- Associated Press - Monday, November 10, 2014

ST. LOUIS (AP) - Family members of a Washington University student who fell to his death from a balcony say they believe the school is partly responsible.

Yongsang Soh died when he fell from a 23rd floor balcony in October 2013. The death was first ruled a suicide but the death certificate was changed a year later to say the cause of death was undetermined. The presence of LSD in his system was listed as a factor.

Soh’s family this summer sought a $50 million settlement from Washington University, the St. Louis Post-Dispatch (https://bit.ly/1EkmDR9 ) reported. In exchange, the family promised not to sue or publicize concerns about what they called the school’s lax enforcement of discipline.

The school rejected that proposal. University spokeswoman Jill Friedman said over the weekend that the school would not comment on pending legal matters.

The St. Louis Police Department said that while it’s not seeking a suspect in Soh’s death, an investigation is active and ongoing.

A jogger discovered 22-year-old Soh’s body outside of the Dorchester apartments on Oct. 26, 2013. Authorities said there weren’t any signs of foul play and that it looked like Soh fell to his death.

Soh’s family said in a settlement proposal obtained by the Post-Dispatch that Soh had “zero history of drug use or illegal behavior prior to commencing his studies at the university.” They say Soh fell in with a drug culture at the university and that ultimately led to his death.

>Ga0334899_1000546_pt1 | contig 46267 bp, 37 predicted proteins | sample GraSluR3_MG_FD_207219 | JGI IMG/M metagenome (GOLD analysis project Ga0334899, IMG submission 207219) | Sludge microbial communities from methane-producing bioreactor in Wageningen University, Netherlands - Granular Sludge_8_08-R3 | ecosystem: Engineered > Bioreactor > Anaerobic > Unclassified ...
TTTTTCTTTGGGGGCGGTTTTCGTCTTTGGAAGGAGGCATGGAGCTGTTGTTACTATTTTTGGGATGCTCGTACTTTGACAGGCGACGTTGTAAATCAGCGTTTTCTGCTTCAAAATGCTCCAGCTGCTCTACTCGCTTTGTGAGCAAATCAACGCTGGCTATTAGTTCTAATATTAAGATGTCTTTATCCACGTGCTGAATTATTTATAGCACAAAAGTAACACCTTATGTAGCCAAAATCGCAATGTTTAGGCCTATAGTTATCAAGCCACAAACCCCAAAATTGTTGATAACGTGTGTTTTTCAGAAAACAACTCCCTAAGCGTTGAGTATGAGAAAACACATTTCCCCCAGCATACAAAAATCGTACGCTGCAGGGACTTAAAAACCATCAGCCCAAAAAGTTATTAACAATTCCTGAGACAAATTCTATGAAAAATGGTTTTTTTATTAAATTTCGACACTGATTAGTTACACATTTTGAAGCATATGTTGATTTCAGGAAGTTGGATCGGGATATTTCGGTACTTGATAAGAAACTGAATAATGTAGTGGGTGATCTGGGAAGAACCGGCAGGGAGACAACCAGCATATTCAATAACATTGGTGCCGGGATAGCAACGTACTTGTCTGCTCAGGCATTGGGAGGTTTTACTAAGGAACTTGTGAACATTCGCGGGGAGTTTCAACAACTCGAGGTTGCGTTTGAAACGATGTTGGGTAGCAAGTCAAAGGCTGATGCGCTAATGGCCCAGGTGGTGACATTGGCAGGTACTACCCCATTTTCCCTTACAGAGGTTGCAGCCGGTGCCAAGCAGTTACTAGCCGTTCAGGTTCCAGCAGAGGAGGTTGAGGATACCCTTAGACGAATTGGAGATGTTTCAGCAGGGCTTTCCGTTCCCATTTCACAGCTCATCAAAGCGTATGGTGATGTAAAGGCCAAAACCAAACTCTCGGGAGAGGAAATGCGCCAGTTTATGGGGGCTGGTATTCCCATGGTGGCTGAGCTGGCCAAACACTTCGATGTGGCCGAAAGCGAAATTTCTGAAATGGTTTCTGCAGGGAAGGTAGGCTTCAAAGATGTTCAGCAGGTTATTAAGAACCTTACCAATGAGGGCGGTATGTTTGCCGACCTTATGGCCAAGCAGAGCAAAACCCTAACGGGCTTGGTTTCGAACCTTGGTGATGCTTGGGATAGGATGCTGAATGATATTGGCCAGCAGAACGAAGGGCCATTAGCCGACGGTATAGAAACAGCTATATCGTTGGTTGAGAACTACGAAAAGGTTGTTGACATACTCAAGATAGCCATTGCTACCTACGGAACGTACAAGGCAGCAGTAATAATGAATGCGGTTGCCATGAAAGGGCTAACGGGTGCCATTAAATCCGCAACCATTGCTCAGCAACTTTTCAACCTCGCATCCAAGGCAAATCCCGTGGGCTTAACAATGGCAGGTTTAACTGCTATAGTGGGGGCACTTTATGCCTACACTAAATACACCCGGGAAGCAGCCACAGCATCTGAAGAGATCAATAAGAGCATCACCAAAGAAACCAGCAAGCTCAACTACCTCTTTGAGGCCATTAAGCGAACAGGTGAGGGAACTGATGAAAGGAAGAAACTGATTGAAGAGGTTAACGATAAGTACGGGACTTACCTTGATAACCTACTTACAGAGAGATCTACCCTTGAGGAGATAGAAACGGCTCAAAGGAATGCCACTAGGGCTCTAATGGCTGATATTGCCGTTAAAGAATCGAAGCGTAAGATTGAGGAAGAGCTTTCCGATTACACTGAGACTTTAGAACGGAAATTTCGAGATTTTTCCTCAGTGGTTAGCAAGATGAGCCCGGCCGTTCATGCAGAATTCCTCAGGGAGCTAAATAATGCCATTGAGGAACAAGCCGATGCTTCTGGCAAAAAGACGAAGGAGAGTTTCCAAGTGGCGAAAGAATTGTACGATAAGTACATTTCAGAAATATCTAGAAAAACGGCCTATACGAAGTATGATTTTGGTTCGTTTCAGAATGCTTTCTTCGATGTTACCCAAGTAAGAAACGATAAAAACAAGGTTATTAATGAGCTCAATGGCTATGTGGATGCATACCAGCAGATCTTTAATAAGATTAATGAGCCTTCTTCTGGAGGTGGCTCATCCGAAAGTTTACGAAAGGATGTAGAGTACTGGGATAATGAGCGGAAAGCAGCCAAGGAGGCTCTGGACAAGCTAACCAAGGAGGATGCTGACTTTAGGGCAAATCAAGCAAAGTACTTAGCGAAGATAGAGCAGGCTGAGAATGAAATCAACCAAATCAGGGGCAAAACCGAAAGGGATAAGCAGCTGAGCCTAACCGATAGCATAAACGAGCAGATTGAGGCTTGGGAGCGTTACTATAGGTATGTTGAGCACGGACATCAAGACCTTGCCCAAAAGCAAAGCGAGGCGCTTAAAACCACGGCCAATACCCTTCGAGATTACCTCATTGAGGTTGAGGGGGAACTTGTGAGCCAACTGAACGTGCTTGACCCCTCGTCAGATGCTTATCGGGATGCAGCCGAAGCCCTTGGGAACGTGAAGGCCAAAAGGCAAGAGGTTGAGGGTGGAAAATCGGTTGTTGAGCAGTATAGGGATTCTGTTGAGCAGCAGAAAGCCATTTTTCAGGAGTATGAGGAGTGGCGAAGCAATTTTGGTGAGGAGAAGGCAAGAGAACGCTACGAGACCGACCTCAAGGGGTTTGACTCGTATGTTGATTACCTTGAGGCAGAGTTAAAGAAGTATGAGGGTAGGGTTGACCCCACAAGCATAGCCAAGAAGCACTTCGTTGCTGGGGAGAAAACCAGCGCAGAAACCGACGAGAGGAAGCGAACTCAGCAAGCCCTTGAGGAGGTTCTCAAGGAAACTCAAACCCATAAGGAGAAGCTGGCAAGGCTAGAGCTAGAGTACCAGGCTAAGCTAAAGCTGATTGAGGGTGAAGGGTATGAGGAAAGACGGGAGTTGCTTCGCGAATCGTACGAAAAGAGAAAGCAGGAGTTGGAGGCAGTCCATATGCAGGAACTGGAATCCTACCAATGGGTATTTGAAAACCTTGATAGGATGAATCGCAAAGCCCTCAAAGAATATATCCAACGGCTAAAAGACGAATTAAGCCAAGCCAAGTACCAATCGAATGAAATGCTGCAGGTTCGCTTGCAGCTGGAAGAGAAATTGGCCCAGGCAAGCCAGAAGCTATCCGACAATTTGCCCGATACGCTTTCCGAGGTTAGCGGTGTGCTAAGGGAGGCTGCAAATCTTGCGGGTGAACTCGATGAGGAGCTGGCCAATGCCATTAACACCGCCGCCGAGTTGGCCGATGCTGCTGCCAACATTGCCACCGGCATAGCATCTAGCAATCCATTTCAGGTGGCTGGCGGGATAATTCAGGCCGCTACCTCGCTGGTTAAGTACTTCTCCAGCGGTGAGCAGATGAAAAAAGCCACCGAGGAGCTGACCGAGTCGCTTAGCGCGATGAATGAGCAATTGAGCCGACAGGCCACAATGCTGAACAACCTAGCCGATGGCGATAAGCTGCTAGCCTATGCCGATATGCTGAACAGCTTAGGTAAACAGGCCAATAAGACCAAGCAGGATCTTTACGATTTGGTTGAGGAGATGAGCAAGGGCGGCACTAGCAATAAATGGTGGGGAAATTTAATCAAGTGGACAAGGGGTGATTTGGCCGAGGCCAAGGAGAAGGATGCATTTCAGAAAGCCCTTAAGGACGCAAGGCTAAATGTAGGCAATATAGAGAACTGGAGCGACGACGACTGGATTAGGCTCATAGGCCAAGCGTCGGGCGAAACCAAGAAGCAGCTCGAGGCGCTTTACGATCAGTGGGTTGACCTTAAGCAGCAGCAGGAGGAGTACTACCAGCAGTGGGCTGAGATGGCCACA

Some of Soh’s friends told the family’s private investigators that he had taken LSD the night he died.

The settlement proposal mentioned Soh’s involvement with the Sigma Alpha Mu fraternity’s Phi chapter, which was kicked off Upper Fraternity Row in 2008 after a criminal drug investigation that resulted in some arrests.

In 2012, the fraternity was disbanded by its national office and suspended by the university following an investigation that revealed “significant violations.”

Soh’s family said the university was too easy on students carrying or selling drugs and opted to refer them to the school’s disciplinary system rather than turning them over to law enforcement. They say that leniency allowed members of the fraternity to set up a system for students to buy and sell drugs.

Friedman rejected the idea that the school was too lenient and said it was clear to students how they were expected to behave.

“The university took serious disciplinary action against involved students - up to and including permanent termination - and referred individual cases to the local prosecutor for consideration of criminal charges,” Friedman said.


Information from: St. Louis Post-Dispatch, https://www.stltoday.com

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